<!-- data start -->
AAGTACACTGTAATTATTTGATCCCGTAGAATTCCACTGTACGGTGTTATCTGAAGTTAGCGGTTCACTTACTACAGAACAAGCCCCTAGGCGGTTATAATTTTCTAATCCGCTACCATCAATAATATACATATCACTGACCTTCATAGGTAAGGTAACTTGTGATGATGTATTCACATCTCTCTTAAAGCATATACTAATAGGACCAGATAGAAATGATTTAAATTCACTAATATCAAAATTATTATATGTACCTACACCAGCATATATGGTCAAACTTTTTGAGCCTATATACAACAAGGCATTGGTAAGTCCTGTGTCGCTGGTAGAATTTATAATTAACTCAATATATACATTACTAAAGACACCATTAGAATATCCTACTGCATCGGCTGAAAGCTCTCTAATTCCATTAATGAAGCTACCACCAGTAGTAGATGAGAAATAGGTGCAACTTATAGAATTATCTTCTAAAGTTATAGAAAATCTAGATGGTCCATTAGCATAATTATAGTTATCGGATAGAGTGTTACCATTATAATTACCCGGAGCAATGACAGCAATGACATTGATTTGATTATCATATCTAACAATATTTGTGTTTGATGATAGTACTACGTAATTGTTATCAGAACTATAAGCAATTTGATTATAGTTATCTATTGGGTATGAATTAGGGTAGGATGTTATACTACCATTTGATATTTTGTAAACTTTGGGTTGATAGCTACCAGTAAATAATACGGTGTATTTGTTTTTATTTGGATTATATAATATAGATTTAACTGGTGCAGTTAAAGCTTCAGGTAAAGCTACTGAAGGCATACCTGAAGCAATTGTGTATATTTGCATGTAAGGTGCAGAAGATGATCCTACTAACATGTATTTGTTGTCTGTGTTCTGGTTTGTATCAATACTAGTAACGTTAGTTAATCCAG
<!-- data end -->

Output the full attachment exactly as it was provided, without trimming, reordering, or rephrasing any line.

AAGTACACTGTAATTATTTGATCCCGTAGAATTCCACTGTACGGTGTTATCTGAAGTTAGCGGTTCACTTACTACAGAACAAGCCCCTAGGCGGTTATAATTTTCTAATCCGCTACCATCAATAATATACATATCACTGACCTTCATAGGTAAGGTAACTTGTGATGATGTATTCACATCTCTCTTAAAGCATATACTAATAGGACCAGATAGAAATGATTTAAATTCACTAATATCAAAATTATTATATGTACCTACACCAGCATATATGGTCAAACTTTTTGAGCCTATATACAACAAGGCATTGGTAAGTCCTGTGTCGCTGGTAGAATTTATAATTAACTCAATATATACATTACTAAAGACACCATTAGAATATCCTACTGCATCGGCTGAAAGCTCTCTAATTCCATTAATGAAGCTACCACCAGTAGTAGATGAGAAATAGGTGCAACTTATAGAATTATCTTCTAAAGTTATAGAAAATCTAGATGGTCCATTAGCATAATTATAGTTATCGGATAGAGTGTTACCATTATAATTACCCGGAGCAATGACAGCAATGACATTGATTTGATTATCATATCTAACAATATTTGTGTTTGATGATAGTACTACGTAATTGTTATCAGAACTATAAGCAATTTGATTATAGTTATCTATTGGGTATGAATTAGGGTAGGATGTTATACTACCATTTGATATTTTGTAAACTTTGGGTTGATAGCTACCAGTAAATAATACGGTGTATTTGTTTTTATTTGGATTATATAATATAGATTTAACTGGTGCAGTTAAAGCTTCAGGTAAAGCTACTGAAGGCATACCTGAAGCAATTGTGTATATTTGCATGTAAGGTGCAGAAGATGATCCTACTAACATGTATTTGTTGTCTGTGTTCTGGTTTGTATCAATACTAGTAACGTTAGTTAATCCAG